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IP.com Disclosure Number: IPCOM000101031D
Original Publication Date: 1990-Jun-01
Included in the Prior Art Database: 2005-Mar-16
Document File: 5 page(s) / 189K

IBM

Related People

Lee, Y: AUTHOR [+2]

Abstract

An adaptive join algorithm is described to reduce the cost of join operation. First, the values of the joining attributes and the number of tuples of each joining relation involved in the resultant relation are identified by joining the indices. Then, proper join method and access method are selected. The proposed algorithm provides significant performance improvement over conventional approaches.

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An adaptive join algorithm is described to reduce the
cost of join operation.  First, the values of the joining attributes
and the number of tuples of each joining relation involved in the
resultant relation are identified by joining the indices.  Then,
proper join method and access method are selected.  The proposed
algorithm provides significant performance improvement over
conventional approaches.

Here we construct an adaptive access plan for the two-way join
operation to illustrate the concept of progressively making query
process of executing the access plan.  It is assumed that indexes
exist on the join attribute for both relations.  The join plan is
based on an evaluation principle and starts with joining the indexes
without actually retrieving the matching tuples. Information, such as
the indexes of matching tuples, the cardinality of resultant relation
and the number of tuples in each joining relation, satisfying the
join predicate, is first  obtained.  Then, a proper join algorithm
and access path can be chosen to get the join result.  We shall
present the evaluation principle of the approach first followed by
the details of the algorithm.

A 2-way equi-join operation on relations R1 and R2 is
considered.  The equi-join operation on attributes A of R1 and B of
R2 is denoted as R1 -A = B-R2 .  It is assumed that both indexes,
either clustering or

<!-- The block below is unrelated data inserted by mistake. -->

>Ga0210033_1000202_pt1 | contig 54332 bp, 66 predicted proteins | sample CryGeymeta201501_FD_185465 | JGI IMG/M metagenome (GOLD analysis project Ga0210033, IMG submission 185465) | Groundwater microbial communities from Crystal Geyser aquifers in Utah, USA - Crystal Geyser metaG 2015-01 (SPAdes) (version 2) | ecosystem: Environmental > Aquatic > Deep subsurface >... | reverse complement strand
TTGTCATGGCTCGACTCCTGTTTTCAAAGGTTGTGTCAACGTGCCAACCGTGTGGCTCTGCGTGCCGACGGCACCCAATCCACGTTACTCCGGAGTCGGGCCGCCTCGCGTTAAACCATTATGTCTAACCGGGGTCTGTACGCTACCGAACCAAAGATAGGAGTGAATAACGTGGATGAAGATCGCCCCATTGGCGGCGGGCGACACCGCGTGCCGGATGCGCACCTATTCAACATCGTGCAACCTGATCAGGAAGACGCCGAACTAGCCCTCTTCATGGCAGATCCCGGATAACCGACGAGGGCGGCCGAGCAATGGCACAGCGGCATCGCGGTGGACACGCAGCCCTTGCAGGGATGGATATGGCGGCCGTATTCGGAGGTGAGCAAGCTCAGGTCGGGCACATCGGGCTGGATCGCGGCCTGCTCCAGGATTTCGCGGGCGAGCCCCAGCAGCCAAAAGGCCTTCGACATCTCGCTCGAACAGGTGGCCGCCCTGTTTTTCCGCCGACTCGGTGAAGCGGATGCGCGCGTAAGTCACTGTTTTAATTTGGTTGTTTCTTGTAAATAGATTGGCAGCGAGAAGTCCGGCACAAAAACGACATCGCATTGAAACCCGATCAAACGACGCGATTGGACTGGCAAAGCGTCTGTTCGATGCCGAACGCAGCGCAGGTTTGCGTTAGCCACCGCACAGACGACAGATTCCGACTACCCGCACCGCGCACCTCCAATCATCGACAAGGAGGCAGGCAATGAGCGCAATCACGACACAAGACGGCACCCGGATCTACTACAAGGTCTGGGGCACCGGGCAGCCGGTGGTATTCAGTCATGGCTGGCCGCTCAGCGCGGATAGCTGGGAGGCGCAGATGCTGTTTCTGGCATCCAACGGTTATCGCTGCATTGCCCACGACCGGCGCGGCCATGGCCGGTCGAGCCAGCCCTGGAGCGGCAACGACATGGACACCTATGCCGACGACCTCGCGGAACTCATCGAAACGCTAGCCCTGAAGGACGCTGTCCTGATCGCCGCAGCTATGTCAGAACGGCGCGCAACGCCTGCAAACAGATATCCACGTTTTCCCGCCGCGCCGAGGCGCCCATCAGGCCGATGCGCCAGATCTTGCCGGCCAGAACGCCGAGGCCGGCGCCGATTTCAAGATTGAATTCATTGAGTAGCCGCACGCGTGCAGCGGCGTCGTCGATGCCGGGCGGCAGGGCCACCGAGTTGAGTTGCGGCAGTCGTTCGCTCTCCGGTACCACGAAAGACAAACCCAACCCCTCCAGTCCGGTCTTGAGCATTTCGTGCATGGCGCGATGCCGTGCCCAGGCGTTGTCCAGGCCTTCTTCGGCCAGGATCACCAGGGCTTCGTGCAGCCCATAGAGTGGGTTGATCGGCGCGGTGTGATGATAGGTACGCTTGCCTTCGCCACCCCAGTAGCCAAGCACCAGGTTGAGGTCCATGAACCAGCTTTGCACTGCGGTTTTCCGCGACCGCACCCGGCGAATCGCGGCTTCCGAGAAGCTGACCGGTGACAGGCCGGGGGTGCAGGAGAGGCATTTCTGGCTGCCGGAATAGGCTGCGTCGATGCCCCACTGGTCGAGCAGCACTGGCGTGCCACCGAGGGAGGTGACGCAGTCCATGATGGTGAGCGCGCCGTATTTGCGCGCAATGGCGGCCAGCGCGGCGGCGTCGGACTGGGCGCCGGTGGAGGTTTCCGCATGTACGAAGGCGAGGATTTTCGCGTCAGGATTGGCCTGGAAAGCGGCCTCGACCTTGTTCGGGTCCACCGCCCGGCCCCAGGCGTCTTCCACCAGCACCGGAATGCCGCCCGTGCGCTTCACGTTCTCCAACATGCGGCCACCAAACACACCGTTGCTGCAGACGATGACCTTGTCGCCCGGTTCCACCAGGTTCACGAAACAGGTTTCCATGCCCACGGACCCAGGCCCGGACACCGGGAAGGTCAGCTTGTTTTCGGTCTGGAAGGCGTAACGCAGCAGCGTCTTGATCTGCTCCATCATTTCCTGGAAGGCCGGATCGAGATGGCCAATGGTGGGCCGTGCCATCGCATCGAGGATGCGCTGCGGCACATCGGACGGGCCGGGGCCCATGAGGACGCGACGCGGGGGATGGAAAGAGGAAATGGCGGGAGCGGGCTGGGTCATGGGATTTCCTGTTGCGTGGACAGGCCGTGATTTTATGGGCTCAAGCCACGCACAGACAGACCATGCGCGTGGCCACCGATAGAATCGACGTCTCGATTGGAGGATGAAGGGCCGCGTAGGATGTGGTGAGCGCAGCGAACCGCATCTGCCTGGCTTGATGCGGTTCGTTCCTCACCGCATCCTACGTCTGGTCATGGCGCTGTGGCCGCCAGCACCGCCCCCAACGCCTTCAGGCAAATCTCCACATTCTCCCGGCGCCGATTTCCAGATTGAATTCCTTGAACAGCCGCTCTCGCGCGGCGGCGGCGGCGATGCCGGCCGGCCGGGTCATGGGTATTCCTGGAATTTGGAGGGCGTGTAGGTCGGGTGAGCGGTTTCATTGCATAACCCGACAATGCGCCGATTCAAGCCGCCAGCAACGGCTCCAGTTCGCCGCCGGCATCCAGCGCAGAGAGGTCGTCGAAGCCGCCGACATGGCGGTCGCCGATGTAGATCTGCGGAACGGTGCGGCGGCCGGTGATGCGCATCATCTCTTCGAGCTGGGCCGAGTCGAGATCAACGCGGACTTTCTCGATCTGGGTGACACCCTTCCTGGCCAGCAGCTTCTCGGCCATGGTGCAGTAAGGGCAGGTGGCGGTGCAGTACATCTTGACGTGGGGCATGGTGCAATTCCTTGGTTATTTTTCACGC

(Image Omitted)

nonclustering, on R1 .A and R2 .B exist.  Also, we let
fA(Ri) and sA=a(Ri) denote the projection of relation Ri onto
attribute A and the set of tuples in Ri satisfying predicate A = a,
respectively.  For each relation Ri and its attribute A, denoted as
Ri .A, we define SiA = {(a,k) ¯ a   fA(Ri), k=šsA=a(Ri )š} where
šsA=a (Ri )š is the number of occurrences of value "a" in Ri .A.  Si
Acan be viewed as a relation consisting of two attributes: attribute
A and a count attribute, i.e., each tuple provides a distinct value
appeared in attribute A of Ri and the number of times it occurred.
As in the B-tree implementation of index, the information required to
construct Si A is embedded in the leaf nodes of the index on Ri .A.
Define the relation T12  AB = S1 A -A = B-S2 B . T12 AB
identifies the tuples from R1 (R2) which have at least one matching
tuple in R2 (R1 ) in the join operation.  The attribute B of T12  AB
can be ignored as it is identical to T12  AB .A.  To distinguish the
count attributes of T12  AB , we use K1 and K2 for count attributes
obtained from S1 A and S2 B , respectively.  Based on T12  AB , we
can partition Ri into two relations: Ri ' and Ri ", where Ri ' =
{t-t Ri , t.A (or t.B)    fA (T12  AB )} and Ri " = Ri
- Ri '.  In addition, we define an integer di as the summation of
t.Ki for all t     T12  AB .  It is easy to show that Ri '-A
= B-R2 ' =...